A group of Georgia high school students opted not to sing at an Augusta VA hospital after being told they could not include religious carols in their Christmas program.
Charlie Norwood VA Medical Center told The Augusta Chronicle
that it is becoming stricter in enforcing its rule against religious Christmas carols in public patient areas because it doesn't want patients who aren't Christian to be offended.
"Military service veterans, male and female, represent people of all faiths," hospital spokesman Brian Rothwell said in a prepared statement. "It is out of respect for every faith that t
he Veterans Administration gives clear guidance on what 'spiritual care' is to be given and who is to give it."
Alleluia Community School students have caroled at the hospital for years, and have included songs that refer to the birth of Jesus, said Principal Dan Funsch.
"This is not a religious proselytizing, evangelistic issue, Funsch told The Chronicle. "The song 'Joy to the World' is as much a part of the holiday spirit as the Christmas tree."
The school planned to sing as it always has, Funsch said, until a high school senior was told by a hospital official that Christian songs would not be allowed. The school attempted to contact the hospital but received no reply.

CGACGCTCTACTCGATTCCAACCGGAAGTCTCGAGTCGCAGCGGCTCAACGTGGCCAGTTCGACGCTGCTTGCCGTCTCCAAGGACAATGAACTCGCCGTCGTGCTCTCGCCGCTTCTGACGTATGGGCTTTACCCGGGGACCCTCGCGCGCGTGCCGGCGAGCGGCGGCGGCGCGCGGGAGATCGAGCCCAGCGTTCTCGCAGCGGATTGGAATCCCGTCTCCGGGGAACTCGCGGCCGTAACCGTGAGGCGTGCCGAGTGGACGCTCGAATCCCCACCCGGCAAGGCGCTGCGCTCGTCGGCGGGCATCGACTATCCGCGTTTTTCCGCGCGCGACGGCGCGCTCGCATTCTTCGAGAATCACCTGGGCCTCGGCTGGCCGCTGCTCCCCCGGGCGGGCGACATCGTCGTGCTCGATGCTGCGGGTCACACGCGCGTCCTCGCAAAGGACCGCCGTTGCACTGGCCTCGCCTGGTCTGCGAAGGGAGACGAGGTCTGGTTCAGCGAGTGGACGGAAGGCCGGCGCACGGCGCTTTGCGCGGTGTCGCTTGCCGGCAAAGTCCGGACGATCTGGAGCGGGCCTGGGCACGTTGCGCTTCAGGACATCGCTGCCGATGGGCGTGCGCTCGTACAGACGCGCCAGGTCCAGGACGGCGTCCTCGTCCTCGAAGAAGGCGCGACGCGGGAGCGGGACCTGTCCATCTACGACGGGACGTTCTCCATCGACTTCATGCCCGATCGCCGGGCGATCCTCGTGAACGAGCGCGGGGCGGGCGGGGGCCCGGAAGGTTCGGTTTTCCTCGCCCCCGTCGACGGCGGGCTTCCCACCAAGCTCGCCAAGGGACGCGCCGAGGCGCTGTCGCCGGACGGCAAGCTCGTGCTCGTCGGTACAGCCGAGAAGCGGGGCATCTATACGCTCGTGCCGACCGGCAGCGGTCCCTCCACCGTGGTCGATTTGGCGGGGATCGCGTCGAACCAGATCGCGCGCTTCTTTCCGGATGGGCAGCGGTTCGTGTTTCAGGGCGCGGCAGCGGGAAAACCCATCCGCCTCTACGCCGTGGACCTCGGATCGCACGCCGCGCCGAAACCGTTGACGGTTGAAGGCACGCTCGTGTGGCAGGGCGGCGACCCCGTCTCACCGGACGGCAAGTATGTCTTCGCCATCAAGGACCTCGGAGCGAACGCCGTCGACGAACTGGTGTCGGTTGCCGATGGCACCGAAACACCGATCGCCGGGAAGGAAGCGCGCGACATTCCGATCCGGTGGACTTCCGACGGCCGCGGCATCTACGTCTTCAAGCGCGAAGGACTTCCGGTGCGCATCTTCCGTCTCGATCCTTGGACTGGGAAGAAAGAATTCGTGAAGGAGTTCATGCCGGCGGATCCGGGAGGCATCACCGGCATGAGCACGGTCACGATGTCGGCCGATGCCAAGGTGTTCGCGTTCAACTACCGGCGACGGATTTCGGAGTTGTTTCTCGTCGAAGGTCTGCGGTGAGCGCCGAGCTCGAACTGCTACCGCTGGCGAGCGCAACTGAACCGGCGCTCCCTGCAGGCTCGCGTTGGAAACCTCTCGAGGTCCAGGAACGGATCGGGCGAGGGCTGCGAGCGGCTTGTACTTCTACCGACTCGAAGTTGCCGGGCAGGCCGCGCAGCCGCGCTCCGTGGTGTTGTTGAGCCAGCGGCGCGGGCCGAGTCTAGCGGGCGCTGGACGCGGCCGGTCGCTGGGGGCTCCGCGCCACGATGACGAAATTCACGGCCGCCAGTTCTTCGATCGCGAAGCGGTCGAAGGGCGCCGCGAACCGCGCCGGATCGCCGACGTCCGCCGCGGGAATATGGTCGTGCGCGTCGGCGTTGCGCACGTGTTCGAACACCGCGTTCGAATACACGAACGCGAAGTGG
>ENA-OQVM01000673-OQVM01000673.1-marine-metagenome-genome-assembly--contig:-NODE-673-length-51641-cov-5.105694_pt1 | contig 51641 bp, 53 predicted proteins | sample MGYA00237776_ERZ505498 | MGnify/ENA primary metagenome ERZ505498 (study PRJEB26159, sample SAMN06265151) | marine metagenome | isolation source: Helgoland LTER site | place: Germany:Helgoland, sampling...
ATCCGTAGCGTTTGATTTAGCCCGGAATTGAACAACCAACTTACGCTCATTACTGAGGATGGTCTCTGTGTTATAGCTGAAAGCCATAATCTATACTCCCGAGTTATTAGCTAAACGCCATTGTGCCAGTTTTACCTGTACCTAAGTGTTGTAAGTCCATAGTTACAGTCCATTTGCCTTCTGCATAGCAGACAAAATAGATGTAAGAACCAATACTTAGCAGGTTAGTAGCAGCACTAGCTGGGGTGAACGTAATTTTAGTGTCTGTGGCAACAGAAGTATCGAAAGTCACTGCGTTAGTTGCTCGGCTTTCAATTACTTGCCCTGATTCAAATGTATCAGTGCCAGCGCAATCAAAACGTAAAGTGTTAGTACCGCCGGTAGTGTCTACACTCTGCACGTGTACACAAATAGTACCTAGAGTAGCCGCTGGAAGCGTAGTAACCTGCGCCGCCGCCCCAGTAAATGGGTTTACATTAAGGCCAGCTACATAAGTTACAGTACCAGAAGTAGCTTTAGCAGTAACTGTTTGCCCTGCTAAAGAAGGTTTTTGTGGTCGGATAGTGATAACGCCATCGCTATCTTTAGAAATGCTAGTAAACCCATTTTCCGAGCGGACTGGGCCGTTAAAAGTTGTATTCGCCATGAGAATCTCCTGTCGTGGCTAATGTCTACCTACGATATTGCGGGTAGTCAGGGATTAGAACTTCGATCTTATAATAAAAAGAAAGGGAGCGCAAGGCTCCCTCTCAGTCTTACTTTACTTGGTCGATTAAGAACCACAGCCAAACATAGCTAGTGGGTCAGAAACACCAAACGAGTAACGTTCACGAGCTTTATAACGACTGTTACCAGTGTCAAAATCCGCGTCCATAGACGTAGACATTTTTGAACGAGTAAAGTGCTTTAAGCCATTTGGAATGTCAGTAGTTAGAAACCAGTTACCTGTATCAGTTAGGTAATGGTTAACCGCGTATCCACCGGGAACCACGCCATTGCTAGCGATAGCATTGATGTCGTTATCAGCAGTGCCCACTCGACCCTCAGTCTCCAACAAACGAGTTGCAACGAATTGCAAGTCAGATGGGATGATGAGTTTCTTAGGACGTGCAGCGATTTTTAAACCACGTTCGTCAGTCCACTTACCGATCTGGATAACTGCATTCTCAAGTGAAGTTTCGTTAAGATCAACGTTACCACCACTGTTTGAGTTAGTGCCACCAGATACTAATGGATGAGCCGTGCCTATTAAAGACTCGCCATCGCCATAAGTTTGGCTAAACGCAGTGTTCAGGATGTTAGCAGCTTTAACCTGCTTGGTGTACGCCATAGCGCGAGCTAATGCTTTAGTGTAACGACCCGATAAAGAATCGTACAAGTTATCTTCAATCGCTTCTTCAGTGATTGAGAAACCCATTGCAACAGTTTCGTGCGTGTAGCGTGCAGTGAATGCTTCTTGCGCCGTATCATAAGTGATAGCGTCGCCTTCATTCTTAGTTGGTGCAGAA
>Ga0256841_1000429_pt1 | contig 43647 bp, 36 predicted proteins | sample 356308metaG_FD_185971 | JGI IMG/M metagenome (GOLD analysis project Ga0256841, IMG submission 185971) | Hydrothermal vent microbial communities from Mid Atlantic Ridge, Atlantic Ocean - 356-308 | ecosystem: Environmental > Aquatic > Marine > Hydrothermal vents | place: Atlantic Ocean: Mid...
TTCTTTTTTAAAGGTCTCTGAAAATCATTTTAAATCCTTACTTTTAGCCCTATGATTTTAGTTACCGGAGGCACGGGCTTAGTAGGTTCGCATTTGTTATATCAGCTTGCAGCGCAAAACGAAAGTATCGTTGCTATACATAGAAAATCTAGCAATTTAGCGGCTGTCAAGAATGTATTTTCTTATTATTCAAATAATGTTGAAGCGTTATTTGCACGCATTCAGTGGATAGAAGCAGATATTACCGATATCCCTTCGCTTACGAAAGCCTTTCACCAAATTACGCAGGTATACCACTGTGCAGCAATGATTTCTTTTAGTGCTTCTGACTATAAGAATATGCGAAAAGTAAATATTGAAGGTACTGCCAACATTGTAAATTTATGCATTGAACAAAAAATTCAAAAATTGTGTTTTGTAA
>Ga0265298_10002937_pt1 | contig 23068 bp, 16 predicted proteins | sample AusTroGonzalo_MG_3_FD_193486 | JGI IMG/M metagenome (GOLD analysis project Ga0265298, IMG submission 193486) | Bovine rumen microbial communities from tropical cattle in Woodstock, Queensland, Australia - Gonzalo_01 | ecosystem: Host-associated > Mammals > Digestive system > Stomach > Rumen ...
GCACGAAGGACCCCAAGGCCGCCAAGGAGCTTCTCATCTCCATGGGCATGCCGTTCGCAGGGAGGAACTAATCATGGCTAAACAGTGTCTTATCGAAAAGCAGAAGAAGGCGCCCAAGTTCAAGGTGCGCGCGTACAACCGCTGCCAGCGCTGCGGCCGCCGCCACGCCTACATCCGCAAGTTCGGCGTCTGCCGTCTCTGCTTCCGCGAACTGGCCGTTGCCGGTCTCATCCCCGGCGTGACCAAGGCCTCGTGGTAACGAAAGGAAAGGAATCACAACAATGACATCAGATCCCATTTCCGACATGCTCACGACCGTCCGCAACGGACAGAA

So, when the group showed up to sing anyway, it was handed a list of 12 approved songs, all of which were secular in nature, such as "Jingle Bells" and "Frosty the Snowman."
Because of time constraints and not being familiar with some of the songs on the approved list, the students declined to sing, and cancelled the performance for this year, Funsch said.
The group was offered the option to sing in a chapel or day room, Rothwell told The Chronicle.
"From our point of view, the purpose of Christmas and its carols is to celebrate and honor the birth of Jesus, and if that goal is taken from us, it is an issue we do not want to be a part of," Funch said. "We do not think it is a good idea to systemically weed out religious Christmas songs from being sung in certain places."
The ban comes as many conservatives decry what they term the "war on Christmas." Fox News host Bill O'Reilly had an annual show-to-show debate
with "Daily Show" host Jon Stewart on the issue this year.
CNN's Dana Bash brought up the subject with Rep. Eric Cantor, R-Va., and wished him "Happy Holidays."
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